This is enough of me. Below, please find links to those piano concertos I’ve found exceedingly interesting and beautiful over the last few weeks. They are almost exclusively 19th century music, or from the late romantics, the romantic period being my favourite. From each link, you can also find other links to other pieces of the same composers or to other composers, as usual. I’d particularly recommend following links to various compositions of Julius Röntgen, Moszkowsk, Balakirev, and Clara Schumann, but here I start with a link to Bortkiewicz’s 3rd Piano Concerto, a very serious one, but one of my greatest personal favourites:

However, because of the varying quality of the original recordings and the unfortunate limits of computer loudspeakers, I’d recommend any listening with outside loudspeakers attached.

Of course all my guests on these pages are more than welcome to comment on the pieces here or on the original sites. Have a swell time!

The following Moszkowski concerto comes in three pieces, not in one video:

One piece that may have served Chopin as a pattern to be followed:

And finally, now, a surprise by Marx:

By P. S. and S.Z.J.

p.s.: Apologies for those pieces that have since been taken down by youtube.

Musis Sacrum, ArnhemA nice advantage of being able to come to Arnhem for concerts is that ticket prices are not high (from €28 to €38 for major single events, mostly €33), at least compared to prices in most of Western Europe. Prices for series of events, for four or five performances, are considerably lower per concert. The downside may sometimes be that there are hardly any really outstanding performances. A few years back we had such greats as Radu Lupu, Stephen Bishop, Kocsis Zoltán with Kelemen Barnabás, or great young talents like Denis Kozhukhin. This season we can still see Grigory Sokolov, as can be read here in earlier posts of mine.

VolodosHowever, as we look through the new season’s programme, we can hardly find anything with a promise of being outstanding. Sure, on the “Meesters van het klavier” series, we have five events, but only Arcady Volodos (on 6th March 2015) and Nikolai Lugansky (on 6th May 2015) belong among the well-established names. Fittingly, a single ticket bought outside the series is for Volodos more highly priced than all the others – he may be the only one considered among the greats of our time. Besides those two, David Fray promises to give a great concert on 24th November, but we may not consider two Beethoven sonatas (Op. 10/1 and the ‘Appassionata’) after parts of Das wohltemperierte Klavier exactly the most thrilling concert. With four Beethoven and two Schubert sonatas besides Bach numbers twice, two Tsaikovsky pieces and one Brahms, the only exciting piece on offer on the whole concert series may be the complete Iberia series by Albéniz on 14th January 2015, but we are not sure many have heard of the performer, Cuban pianist Horge Louis Prats. Sure enough, he is also coming to the Concertgebouw on 15th January 2015, and therefore he has to be called “charismatic” by the Amsterdam organizers on their program. Though this may be his break-through season in the Netherlands, who knows. But for this, he has to be at least nearly as good as the late Alicia de Larrocha, as far as we are concerned.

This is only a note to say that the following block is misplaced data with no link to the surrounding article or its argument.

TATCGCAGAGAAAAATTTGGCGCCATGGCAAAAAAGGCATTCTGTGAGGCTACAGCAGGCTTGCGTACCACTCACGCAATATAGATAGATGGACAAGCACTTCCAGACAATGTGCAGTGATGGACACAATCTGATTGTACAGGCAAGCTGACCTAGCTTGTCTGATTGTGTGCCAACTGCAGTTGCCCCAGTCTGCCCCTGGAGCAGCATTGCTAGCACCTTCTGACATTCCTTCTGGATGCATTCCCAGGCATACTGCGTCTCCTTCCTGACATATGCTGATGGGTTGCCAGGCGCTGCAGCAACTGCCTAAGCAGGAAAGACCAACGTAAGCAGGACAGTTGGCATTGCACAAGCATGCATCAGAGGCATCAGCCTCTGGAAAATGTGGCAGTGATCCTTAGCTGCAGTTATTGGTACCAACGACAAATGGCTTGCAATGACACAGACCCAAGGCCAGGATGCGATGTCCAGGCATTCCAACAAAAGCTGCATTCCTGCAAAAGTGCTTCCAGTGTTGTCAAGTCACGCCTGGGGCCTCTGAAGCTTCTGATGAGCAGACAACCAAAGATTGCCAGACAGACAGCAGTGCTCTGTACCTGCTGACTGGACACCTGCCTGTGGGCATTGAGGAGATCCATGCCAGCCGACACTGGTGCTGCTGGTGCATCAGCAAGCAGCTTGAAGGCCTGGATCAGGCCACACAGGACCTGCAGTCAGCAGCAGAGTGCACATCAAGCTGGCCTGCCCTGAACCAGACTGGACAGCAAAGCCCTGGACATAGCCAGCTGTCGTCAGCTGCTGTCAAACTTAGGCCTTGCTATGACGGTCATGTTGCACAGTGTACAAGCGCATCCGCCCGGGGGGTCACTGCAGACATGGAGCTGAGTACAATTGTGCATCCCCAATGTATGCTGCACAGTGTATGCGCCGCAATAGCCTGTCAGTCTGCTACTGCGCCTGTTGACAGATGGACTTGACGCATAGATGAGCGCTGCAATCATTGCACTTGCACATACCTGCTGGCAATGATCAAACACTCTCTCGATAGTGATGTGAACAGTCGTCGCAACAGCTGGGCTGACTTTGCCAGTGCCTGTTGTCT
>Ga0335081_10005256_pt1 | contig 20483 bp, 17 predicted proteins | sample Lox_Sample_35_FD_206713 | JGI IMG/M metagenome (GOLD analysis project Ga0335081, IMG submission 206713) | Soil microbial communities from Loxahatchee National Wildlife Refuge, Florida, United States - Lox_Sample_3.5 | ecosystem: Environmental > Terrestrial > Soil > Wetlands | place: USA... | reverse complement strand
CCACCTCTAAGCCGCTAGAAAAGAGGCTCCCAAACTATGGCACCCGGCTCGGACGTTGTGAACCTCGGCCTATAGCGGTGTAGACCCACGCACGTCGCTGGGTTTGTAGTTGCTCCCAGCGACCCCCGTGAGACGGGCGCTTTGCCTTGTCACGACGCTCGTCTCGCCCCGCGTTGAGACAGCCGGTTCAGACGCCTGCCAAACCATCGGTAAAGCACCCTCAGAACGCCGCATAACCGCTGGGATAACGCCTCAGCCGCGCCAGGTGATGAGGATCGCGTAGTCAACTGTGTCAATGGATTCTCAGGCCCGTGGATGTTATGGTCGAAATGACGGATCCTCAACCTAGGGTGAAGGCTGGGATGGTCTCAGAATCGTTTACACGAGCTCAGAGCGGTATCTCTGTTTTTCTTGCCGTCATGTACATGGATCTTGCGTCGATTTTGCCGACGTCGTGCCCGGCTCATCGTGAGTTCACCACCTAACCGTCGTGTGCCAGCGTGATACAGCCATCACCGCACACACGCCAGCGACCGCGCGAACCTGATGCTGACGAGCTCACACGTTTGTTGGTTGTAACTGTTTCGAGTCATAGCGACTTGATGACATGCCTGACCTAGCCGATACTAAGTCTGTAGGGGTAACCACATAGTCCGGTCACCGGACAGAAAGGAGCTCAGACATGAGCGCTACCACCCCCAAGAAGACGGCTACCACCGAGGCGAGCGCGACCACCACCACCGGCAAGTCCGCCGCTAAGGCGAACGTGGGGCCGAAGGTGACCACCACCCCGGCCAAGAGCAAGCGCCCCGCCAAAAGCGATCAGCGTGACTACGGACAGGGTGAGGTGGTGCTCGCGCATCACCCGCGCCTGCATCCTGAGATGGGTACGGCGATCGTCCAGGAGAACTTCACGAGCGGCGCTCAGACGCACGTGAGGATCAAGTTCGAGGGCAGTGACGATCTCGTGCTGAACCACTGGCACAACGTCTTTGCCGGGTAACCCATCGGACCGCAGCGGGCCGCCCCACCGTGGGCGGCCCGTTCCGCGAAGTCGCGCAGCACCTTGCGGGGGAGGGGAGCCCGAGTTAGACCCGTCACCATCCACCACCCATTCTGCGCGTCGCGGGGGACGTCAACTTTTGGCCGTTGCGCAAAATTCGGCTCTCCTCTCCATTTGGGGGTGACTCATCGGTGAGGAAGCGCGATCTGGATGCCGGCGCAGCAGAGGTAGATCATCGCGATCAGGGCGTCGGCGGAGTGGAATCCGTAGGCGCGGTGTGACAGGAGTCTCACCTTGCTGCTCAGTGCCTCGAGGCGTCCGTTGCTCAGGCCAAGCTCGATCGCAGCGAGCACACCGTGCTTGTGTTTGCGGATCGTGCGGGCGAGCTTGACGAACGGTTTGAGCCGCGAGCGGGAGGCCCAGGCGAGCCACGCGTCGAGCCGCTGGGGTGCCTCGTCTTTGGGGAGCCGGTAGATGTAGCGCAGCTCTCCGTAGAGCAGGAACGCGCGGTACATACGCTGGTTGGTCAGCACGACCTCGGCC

Sadly, we cannot point to much else for excitement on the whole program for the Musis Sacrum next season. There are the usual Dutch fixtures of concerts of Bach, Vivaldi, Scarlatti, and first Telemann on the “Oude Muziek” series, but we do not know much about the performers at all. The same hold for the “Kamermuziek” series. We wouldn’t call the Nederlands Kamerkoor, or the Amsterdam Sinfonietta exactly outstanding international successes. In their programmes (three concerts by each), there are pieces that promise something interesting, if one holds quite modern English, Scandinavian or American religious choral music, or Russian and English chamber music in high esteem. But we would not consider the likes of Ravel’s La Valse, or the Carnaval des animaux as something we would stand in long queues for.

We sorely miss any interesting song concerts with important singers. There are three concerts with singers we do not know, and Haydn, Mozart, Poulenc, Chaminade, or Satie do not exactly sound very exciting at the moment. Debussi and Fauré here and there and one Reynaldo Hahn on the concert on 27th October, and then Hugo Wolf and R. Strauss on 26th January 2015 sound inviting though. However, the first concert comes complete with a ‘presenter’, so we would like to warn anyone not familiar with this style of enjoying concerts that that feature alone may cost the listener long-long minutes of boredom in among the 18 pieces on the program.

Besides those mentioned above, we are sorry to say that the rest of the program presents a series by a wind band, the “Nederlands Blazers Ensemble” and a few concerts where the point is to introduce the audience to the composition methods of great composers. This is again to be enjoyed by those understanding Dutch and used to long-winded explanations with intermittent music thrown in. And then the series called “Muziek van 1900 tot nu” presents composers and performers who we do not know. Those concerts may prove to be sensational, but we have some cautious doubt about that.

by P. S. & S. Z.J.